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Subject: Consolidating chalkboard

Consolidating chalkboard

From: Rod Stewart <rod<-a>
Date: Monday, June 9, 2014
Susan Russick <susan-russick<-a t->northwestern< . >edu> writes

>We are anticipating the accession of a green colored chalkboard
>(about 4 feet x 6 feet) featuring a multitude of economics equations
>in chalk by a Nobel laureate professor.  We would like to
>consolidate the chalk to retain the writing.  ...

I would like to suggest that you try an atomized spray application
of funori as a fixative to consolidate the chalk powder on the chalk
board you are about to accession.  Funori is one of the traditional
restoration materials of Japan.  It is used as an adhesive,
consolidant and fixative.  Funori is the generic name that includes
several kinds of red seaweed from which a unique polysaccharide
starch is extracted.  The extract, as a clear liquid applied with an
airbrush, has the characteristics of drying to a reasonably durable
matte finish, leaving no tide lines on absorbent materials (this may
not be relevant here as the surface of a chalk board may not absorb
the water carrier and therefore will not mobilize the salts, the
coastal drying of which results in tide lines) and appears to retard
fungal growth in material to which it is applied.  The starch makes
a protective layer where applied. It can be renewed by subsequent
applications.  There is a very slight saturation of colors.  It is
utterly non-toxic.  If possible, I would suggest the chalk board be
laid out horizontally to minimize the possibility of runs or drips.
I doubt if this application or any other direct conservation
treatment of the chalk on this substrate would be reversible.

We have used funori successfully in a historic house museum setting
to consolidate extremely friable tempera paint that had lost its gum
Arabic binders.  The tempera had been applied by a decorative
painter over oil-painted ceiling and upper wall plaster in the late
19C and had deteriorated to the point of being little more than a
colorful powder residue on the surface.  The thought of chalk on a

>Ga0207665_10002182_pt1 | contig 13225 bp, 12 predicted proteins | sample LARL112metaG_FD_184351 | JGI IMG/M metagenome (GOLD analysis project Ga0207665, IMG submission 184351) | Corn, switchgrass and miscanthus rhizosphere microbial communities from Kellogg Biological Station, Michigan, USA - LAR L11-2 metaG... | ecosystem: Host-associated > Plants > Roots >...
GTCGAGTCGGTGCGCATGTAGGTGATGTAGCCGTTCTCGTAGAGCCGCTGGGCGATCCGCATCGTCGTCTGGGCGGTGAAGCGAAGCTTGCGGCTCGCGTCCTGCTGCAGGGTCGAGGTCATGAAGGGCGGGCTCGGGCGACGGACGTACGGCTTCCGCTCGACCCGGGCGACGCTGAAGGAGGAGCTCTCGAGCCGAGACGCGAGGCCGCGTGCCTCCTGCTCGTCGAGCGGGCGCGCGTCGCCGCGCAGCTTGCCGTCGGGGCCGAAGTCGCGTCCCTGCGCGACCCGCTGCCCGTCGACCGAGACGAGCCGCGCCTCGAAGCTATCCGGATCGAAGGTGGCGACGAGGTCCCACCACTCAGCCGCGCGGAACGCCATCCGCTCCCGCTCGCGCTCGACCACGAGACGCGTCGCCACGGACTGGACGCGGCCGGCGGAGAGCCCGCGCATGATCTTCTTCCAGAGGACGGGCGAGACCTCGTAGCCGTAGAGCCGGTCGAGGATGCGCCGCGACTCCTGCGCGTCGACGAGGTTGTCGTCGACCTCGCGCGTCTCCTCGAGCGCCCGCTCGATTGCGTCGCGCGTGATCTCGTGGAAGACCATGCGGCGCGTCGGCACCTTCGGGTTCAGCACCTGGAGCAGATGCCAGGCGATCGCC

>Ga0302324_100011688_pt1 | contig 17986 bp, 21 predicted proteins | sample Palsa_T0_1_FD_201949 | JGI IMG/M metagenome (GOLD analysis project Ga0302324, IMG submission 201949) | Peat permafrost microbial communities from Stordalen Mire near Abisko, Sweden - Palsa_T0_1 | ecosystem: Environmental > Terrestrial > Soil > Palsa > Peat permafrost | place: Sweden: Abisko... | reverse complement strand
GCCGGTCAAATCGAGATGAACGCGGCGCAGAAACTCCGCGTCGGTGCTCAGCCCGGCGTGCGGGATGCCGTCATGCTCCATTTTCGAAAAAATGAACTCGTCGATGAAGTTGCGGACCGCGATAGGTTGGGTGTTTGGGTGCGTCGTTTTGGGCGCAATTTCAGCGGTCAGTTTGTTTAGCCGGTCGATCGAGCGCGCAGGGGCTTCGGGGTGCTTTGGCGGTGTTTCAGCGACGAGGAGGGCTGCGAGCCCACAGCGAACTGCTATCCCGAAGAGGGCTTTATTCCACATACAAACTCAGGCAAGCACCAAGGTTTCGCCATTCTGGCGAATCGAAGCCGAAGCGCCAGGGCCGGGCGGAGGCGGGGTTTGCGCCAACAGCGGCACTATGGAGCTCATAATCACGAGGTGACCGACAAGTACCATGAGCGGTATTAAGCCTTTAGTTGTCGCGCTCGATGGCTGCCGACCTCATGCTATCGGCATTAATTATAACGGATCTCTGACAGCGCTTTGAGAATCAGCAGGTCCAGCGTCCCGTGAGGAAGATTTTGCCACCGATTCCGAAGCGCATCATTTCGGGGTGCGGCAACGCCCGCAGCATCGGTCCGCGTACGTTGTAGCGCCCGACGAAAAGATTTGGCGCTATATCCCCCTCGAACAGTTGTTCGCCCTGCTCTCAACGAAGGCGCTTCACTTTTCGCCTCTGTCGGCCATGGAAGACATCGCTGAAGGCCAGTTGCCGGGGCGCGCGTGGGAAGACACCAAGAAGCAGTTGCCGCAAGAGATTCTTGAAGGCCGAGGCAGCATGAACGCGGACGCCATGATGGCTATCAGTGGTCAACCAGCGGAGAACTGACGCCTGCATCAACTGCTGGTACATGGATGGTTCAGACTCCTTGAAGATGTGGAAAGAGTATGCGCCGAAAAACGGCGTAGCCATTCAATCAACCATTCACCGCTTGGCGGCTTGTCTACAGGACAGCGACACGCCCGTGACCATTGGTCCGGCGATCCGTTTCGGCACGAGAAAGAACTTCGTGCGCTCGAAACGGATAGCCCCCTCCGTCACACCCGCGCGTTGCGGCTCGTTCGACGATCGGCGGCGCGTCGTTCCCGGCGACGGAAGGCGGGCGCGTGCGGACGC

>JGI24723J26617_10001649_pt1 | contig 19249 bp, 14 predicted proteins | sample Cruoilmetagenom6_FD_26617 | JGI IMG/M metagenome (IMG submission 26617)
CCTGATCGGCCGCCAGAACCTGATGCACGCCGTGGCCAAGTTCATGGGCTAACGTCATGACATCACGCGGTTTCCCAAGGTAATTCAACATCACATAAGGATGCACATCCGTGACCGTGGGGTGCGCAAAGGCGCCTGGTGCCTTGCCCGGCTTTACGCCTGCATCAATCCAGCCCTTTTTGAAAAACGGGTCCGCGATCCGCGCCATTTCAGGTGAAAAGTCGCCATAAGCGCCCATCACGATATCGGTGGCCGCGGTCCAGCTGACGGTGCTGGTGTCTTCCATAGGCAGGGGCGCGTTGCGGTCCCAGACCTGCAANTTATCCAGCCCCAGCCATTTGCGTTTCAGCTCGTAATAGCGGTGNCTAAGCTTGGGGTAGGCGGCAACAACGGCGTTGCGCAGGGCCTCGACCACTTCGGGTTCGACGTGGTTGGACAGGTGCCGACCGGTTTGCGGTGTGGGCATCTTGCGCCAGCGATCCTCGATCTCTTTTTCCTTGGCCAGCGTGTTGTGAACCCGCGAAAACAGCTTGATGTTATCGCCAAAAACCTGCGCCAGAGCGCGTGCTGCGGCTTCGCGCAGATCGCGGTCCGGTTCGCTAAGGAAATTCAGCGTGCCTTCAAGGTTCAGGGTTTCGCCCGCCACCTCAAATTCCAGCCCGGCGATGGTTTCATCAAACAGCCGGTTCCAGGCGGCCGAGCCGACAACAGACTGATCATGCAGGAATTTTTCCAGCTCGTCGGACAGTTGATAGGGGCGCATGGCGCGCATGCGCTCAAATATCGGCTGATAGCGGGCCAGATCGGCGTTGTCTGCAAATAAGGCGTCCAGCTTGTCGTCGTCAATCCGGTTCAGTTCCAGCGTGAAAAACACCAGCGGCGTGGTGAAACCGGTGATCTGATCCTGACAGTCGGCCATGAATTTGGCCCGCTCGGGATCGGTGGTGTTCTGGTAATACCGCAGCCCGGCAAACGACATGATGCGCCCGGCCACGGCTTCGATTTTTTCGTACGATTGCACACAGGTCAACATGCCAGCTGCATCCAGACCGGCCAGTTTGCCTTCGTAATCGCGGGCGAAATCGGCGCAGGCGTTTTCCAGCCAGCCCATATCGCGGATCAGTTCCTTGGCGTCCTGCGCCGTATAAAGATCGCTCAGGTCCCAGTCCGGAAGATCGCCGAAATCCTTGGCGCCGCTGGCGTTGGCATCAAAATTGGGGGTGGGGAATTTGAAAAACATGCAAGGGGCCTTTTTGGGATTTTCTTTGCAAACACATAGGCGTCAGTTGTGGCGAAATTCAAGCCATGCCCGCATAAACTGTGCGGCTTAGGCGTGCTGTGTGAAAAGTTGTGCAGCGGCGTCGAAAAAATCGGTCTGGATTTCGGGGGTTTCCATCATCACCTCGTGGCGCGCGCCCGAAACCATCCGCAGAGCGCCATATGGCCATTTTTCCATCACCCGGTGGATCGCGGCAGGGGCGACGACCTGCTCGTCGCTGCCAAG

chalkboard reminded me of our situation.

Funori misted across the surface in several light coats dried matte,
made the surface strong enough so that feather dusters could be used
in house-keeping, and has been stable in the ordinary fluctuating RH
of a historic house museum for three years now.  The areas treated
cannot be distinguished in sheen or saturation from adjacent areas
of background painting that did not get the funori application.

Obviously, it would be important to try a few locations
experimentally.  In a school setting, green chalkboard and white
chalk for trials will be easy to find.  It can all be washed off
with water.  Chalk for classroom use hasn't changed over the years
and the green boards will have been standard issue.

Historic Plaster Conservation Services produces a very pure form of
funori from raw, never -chemically bleached, seaweed, which we
import directly from harvesters in Japan.  Our TRI-Funori is
described on various pages and a video at

    <URL:http://www.historicplaster.com>

Samples for testing are available to conservators on written
request.  For those wishing to make their own, funori in a hydrogen
peroxide bleached mat format is available from various conservation
supply houses.  Lascaux, the art supply manufacturer produces a
dehydrated--add water and stir--product called Jun-Funori.

Rod Stewart
Historic Plaster Conservation Services Limited
26 Barrett Street
Port Hope
Ontario L1A1M7
905-885-8764


                                  ***
                  Conservation DistList Instance 28:2
                   Distributed: Monday, June 16, 2014
                        Message Id: cdl-28-2-007
                                  ***
Received on Monday, 9 June, 2014

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